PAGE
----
Blue Jays have been bolstered by rotation

Blue Jays have been bolstered by rotation

TORONTO -- The Blue Jays' starting rotation entered the year with plenty of question marks, but through nine games this season, it has become a pleasant surprise.

Left-hander J.A. Happ became the latest key contributor as he allowed just one run over six innings during Wednesday's 7-2 victory over the Yankees. Toronto starters have tossed at least six innings while allowing two runs or fewer in all but two of the club's games this season.

The only member of the starting five without a quality start this season is R.A. Dickey. The veteran knuckleballer also is the lone starter who has allowed more than three runs in an outing.

"If you look back, our starting pitching has been very, very good, for the most part," said Blue Jays manager John Gibbons, whose staff is 4-1 with a 3.58 ERA in nine starts. "They've always given us a shot. When our bats come to life, and there were some good signs late tonight, we'll be just fine."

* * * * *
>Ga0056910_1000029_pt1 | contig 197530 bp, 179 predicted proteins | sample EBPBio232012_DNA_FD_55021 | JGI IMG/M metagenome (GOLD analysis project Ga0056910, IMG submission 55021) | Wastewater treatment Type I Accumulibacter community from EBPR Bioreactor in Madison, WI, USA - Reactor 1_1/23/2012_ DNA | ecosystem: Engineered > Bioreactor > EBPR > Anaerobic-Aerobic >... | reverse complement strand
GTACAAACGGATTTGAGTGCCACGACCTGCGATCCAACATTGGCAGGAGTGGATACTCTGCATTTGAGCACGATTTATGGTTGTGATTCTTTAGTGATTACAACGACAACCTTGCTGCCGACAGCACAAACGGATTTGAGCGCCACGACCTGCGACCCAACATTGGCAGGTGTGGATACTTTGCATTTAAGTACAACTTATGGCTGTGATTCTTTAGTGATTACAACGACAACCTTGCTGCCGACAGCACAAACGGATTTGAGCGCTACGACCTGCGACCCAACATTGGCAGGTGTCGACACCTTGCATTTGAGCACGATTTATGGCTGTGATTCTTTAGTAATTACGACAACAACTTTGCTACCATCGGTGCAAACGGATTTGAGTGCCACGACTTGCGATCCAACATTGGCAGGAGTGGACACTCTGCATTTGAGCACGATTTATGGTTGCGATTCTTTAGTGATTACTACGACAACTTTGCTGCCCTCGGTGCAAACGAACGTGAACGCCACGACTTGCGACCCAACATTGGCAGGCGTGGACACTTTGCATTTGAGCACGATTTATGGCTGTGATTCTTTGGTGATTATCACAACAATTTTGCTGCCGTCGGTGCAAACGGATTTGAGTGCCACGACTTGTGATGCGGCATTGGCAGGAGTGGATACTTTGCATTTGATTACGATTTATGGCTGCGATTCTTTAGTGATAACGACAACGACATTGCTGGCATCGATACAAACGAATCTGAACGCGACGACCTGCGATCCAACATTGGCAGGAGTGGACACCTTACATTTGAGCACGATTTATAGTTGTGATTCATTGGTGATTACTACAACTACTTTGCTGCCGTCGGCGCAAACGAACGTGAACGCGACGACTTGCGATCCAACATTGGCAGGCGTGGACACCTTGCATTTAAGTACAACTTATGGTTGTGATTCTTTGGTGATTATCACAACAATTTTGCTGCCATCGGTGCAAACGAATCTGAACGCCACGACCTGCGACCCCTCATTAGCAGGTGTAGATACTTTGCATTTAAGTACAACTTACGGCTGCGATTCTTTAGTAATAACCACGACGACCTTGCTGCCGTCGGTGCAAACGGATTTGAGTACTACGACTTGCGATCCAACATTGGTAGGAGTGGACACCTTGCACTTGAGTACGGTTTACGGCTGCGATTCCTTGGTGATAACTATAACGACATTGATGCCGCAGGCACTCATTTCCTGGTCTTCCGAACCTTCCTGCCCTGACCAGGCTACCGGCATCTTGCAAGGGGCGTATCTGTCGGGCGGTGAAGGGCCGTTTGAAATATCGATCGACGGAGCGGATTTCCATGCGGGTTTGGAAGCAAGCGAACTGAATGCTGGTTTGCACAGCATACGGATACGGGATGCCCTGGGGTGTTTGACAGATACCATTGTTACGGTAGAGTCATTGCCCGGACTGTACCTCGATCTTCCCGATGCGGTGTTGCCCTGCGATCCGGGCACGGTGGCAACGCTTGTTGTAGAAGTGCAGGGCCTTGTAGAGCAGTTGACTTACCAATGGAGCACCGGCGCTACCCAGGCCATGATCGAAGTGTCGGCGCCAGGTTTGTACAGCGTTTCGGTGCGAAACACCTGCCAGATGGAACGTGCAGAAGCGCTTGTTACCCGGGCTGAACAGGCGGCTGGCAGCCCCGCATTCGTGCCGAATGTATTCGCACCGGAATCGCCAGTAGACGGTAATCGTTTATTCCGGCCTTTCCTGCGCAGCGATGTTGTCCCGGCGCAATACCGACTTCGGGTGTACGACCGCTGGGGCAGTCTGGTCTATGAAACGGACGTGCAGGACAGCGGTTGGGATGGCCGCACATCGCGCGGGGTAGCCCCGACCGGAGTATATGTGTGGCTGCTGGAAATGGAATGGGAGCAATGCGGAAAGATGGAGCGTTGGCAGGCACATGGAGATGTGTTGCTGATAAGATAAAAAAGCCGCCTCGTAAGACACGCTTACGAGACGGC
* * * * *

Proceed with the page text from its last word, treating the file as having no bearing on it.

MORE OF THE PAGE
Toronto's rotation was supposed to be its biggest weakness this season, but so far it has been the glue holding everything together. The Blue Jays' bullpen has yet to find is bearings, and despite seven runs on Wednesday night, the lineup is still performing below expectations.

Despite the issues elsewhere on the roster, the Blue Jays find themselves just one game under .500 (4-5), thanks in large part to the performance of the starting pitchers.

Happ did his part against New York by scattering seven hits and three walks over six innings. It was his second consecutive outing with six innings pitched, and he has allowed a total of three runs on the season. Dating back to last season, Happ has allowed two runs or fewer in 11 of his last 12 starts, but that still wasn't quite enough to satisfy him after the latest victory.

"I'm pretty hard on myself sometimes, but I think the best thing about tonight is being able to make some pitches in big situations. Try to minimize the damage there ... I'd just like to get strike one a little more. I don't know what the percentage was, but not great. Other than that, I'll take that game any time, for sure."

Gregor Chisholm is a reporter for MLB.com. Follow him on Twitter @gregorMLB and Facebook, and listen to his podcast. This story was not subject to the approval of Major League Baseball or its clubs.